It was a day of celebration when Queenland's Royal Flying Doctor Service (RFDS) recently unveiled its new completed Beechcraft King Air 360CHW turboprop aircraft. The 360 arrived in Australia in December 2021 and has spent the last year at the Queensland-based HeliMods facility being transformed into a flying intensive care unit.
The new King Air 360 is the first of seven that RFDS has agreed to purchase from Textron to be apart of the RFDS fleet in Queensland. Each will be configured for multi-stretcher air ambulance operations and will have an aft cargo door, heavy weight operations package, and Pratt and Whitney PT6A-67A engines for additional performance capabilities. This provides further range and speed to help better facilitate patient care and reduce pilot workloads.
“We’re extremely excited to launch the first of this ground-breaking new fleet, which is a key part of our 10-year aircraft replacement strategy to ensure our crews can continue to deliver first-class aeromedical care to Queenslanders,” said Meredith Staib, RFDS (Queensland Section) Chief Executive Officer.
“The new B360 fleet will enhance our inter-hospital transfer service, which provides the backbone to the Queensland Health Aeromedical System, and is delivered in partnership with the Queensland Government.”
The new King Air 360CHM (RFDS)
The Queensland RFDS fleet consists of 20 King Air aircraft which have traveled over 5 million miles in the past year. The versatility of the King Air makes for the perfect aircraft to address the myriad of different terrains and runways that can be experienced in the rural parts of Australia.
“This aircraft incorporates the latest technology and has a superior payload and range profile over the existing fleet. It is the first B360 in country and also the first to be Australian registered," said Shaen Lawrey, Head of Flying Operations.
Shaen Lawrey stands in front of the King Air 360 (RFDS)
“Along with reducing pilot workload, the upgraded engines, five bladed composite propellers and anti-skid braking system will enhance aircraft performance and efficiency – allowing our crews to fly further and faster to reach patients," explained Lawrey.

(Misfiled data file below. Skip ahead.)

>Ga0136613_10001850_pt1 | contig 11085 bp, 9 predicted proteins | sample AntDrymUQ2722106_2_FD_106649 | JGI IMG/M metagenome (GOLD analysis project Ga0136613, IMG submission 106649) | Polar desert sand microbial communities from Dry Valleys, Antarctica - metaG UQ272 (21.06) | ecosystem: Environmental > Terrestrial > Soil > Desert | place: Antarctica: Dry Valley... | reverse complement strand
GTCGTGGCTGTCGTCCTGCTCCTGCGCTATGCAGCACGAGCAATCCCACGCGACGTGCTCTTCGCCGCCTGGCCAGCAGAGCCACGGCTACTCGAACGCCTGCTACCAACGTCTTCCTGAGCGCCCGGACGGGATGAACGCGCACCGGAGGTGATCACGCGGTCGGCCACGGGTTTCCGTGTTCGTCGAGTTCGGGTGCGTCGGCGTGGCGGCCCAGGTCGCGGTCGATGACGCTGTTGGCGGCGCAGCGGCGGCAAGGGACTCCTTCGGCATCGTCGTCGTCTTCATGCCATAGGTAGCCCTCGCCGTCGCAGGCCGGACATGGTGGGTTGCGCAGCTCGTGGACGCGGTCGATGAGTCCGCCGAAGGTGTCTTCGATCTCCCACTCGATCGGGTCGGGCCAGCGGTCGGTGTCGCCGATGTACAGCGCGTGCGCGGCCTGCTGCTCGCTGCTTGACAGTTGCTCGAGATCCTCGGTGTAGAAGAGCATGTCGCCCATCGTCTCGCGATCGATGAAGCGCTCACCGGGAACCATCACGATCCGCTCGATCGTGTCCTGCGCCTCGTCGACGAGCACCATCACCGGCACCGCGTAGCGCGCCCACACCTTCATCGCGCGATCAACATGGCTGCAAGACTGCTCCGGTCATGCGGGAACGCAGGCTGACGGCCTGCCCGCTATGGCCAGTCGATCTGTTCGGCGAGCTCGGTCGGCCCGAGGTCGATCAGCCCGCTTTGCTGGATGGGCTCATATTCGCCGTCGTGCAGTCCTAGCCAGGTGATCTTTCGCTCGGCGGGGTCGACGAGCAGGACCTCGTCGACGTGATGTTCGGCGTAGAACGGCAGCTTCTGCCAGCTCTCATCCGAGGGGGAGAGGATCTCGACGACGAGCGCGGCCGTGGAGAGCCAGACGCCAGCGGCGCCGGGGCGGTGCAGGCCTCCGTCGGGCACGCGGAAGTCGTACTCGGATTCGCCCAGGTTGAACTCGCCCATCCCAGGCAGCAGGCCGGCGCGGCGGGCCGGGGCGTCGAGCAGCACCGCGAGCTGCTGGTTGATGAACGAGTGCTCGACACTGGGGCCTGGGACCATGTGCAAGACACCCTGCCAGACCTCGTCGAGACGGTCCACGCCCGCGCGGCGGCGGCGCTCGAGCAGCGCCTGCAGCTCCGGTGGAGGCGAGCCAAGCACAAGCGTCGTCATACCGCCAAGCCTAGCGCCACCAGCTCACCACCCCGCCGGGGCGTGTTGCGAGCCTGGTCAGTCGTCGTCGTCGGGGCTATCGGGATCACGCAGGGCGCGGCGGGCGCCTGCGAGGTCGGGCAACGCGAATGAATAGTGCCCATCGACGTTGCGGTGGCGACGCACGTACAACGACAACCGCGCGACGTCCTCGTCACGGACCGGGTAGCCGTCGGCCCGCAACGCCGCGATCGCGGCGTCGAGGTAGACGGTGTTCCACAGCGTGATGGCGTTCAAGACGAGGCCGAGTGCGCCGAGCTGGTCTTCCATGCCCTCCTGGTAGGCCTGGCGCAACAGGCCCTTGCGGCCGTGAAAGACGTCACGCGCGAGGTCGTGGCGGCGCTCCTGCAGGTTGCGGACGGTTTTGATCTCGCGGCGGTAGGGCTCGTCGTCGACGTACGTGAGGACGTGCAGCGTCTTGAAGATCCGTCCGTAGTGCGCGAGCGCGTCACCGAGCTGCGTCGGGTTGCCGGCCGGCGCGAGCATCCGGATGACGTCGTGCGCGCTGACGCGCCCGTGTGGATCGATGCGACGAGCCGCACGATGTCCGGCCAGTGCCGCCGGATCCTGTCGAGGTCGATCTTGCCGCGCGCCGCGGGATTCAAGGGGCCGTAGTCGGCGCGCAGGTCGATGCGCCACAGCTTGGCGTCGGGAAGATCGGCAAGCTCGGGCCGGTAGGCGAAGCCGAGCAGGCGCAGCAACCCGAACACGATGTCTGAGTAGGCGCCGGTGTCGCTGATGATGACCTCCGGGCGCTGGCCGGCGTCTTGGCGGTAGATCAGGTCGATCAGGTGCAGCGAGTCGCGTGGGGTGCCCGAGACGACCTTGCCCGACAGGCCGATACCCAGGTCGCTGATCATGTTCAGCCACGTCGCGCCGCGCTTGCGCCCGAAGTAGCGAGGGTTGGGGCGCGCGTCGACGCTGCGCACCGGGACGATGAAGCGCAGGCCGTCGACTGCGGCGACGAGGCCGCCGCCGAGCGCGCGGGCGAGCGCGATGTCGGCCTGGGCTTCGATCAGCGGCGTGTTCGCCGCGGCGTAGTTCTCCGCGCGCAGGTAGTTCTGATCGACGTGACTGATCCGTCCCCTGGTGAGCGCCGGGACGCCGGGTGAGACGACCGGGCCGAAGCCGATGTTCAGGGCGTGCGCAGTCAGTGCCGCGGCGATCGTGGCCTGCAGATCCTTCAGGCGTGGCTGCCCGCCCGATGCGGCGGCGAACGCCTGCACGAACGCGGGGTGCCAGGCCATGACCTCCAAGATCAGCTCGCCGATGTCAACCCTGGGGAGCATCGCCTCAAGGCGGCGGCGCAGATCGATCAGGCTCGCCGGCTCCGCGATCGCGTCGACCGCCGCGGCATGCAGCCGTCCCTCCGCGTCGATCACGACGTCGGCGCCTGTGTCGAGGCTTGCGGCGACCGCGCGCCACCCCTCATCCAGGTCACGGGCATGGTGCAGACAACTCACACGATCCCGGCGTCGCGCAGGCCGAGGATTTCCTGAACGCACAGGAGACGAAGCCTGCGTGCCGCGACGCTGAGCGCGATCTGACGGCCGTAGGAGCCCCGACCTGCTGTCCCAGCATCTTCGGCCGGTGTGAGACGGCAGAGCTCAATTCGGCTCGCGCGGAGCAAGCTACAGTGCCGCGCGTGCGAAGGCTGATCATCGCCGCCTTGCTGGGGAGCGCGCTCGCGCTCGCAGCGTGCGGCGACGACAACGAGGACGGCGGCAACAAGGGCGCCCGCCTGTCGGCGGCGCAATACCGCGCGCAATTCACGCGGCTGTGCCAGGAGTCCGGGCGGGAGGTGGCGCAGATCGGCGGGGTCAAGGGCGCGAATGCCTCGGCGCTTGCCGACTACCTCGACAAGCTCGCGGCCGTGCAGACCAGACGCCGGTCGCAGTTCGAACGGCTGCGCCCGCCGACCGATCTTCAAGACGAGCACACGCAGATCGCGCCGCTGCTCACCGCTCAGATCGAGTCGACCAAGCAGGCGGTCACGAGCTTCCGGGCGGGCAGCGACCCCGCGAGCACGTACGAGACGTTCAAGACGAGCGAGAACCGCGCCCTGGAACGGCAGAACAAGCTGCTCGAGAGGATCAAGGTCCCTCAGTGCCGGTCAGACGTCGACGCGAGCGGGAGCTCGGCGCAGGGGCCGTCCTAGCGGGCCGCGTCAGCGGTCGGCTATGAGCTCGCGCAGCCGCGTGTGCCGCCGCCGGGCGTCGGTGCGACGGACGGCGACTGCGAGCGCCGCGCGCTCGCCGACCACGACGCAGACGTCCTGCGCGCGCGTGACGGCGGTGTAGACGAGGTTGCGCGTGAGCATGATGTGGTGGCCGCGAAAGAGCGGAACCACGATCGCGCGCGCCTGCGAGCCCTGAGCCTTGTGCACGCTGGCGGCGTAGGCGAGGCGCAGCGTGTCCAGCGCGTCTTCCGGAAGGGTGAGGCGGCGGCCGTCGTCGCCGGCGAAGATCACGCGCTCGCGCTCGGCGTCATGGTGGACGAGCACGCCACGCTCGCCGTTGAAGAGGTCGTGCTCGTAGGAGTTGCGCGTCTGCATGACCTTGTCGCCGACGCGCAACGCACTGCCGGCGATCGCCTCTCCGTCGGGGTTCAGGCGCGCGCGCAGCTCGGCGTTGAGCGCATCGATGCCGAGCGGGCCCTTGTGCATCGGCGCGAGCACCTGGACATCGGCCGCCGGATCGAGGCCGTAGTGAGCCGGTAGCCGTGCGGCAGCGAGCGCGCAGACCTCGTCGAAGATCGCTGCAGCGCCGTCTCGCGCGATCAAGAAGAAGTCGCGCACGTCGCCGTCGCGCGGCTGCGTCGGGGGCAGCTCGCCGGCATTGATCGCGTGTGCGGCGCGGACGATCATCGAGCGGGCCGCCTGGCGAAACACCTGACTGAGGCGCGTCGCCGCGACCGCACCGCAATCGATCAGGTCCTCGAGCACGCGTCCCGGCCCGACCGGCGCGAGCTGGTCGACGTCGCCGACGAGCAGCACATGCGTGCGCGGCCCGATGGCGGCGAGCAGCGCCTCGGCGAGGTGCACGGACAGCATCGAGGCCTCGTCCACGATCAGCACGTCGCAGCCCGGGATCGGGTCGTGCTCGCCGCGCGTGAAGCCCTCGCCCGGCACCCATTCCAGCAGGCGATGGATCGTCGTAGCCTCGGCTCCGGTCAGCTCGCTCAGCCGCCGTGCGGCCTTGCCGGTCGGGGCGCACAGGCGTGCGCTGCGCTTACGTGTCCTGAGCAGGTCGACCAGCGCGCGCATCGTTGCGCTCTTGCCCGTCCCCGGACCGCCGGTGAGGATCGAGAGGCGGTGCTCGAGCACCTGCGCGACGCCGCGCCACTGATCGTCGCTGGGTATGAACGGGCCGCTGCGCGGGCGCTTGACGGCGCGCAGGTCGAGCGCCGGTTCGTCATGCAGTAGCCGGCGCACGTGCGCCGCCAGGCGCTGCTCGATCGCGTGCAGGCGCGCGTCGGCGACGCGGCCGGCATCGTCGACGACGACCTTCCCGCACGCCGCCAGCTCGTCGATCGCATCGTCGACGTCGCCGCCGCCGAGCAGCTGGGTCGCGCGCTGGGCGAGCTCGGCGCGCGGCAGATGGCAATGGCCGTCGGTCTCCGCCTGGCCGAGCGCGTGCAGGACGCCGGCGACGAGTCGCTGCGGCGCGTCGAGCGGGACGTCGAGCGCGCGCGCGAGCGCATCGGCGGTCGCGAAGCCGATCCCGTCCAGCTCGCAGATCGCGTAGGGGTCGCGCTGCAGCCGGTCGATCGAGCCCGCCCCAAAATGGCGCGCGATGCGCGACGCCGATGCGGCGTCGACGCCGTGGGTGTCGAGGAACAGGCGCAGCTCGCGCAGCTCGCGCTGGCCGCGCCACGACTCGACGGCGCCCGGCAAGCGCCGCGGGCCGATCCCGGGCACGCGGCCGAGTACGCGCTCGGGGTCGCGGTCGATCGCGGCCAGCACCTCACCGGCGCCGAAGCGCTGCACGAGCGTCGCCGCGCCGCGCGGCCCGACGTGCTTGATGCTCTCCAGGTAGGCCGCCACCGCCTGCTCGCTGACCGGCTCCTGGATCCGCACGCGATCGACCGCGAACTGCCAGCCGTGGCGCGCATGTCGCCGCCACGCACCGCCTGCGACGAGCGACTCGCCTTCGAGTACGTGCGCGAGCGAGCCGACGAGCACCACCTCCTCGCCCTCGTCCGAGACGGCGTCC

One of the most important features of the craft is patient comfort. Nurse Manager Aeromedical Training and Clinical Resources, Maree Cummins of the RFDS noted the many features that focus on that goal.
“The back of the cabin has been specially customized to make use of every inch of space and create an intensive care unit in the sky,” Cummins said. “The innovative stretcher system, which integrates seamlessly with Queensland Ambulance Service stretchers, is also a first-of-its-kind for fixed-wing aircraft in Queensland."
Maree Cummins sits inside the new King Air 360 (RFDS)
"The integrated cabin concept includes a connected control system which will allow Flight Nurses and Doctors to monitor medical battery, oxygen capacity and flow rates, and control cabin lighting, while remaining seated," noted Cummins.
The aircraft has officially began operation, and the second King Air 360 has arrived to undergo its fit-out. Over the next 18 months, the remaining five will be ferried to Australia.
For more information about the King Air 360CHM, check out Royal Flying Doctor Service's website feature of the craft here. For further reading, check out our original coverage of the King Air 360 purchase.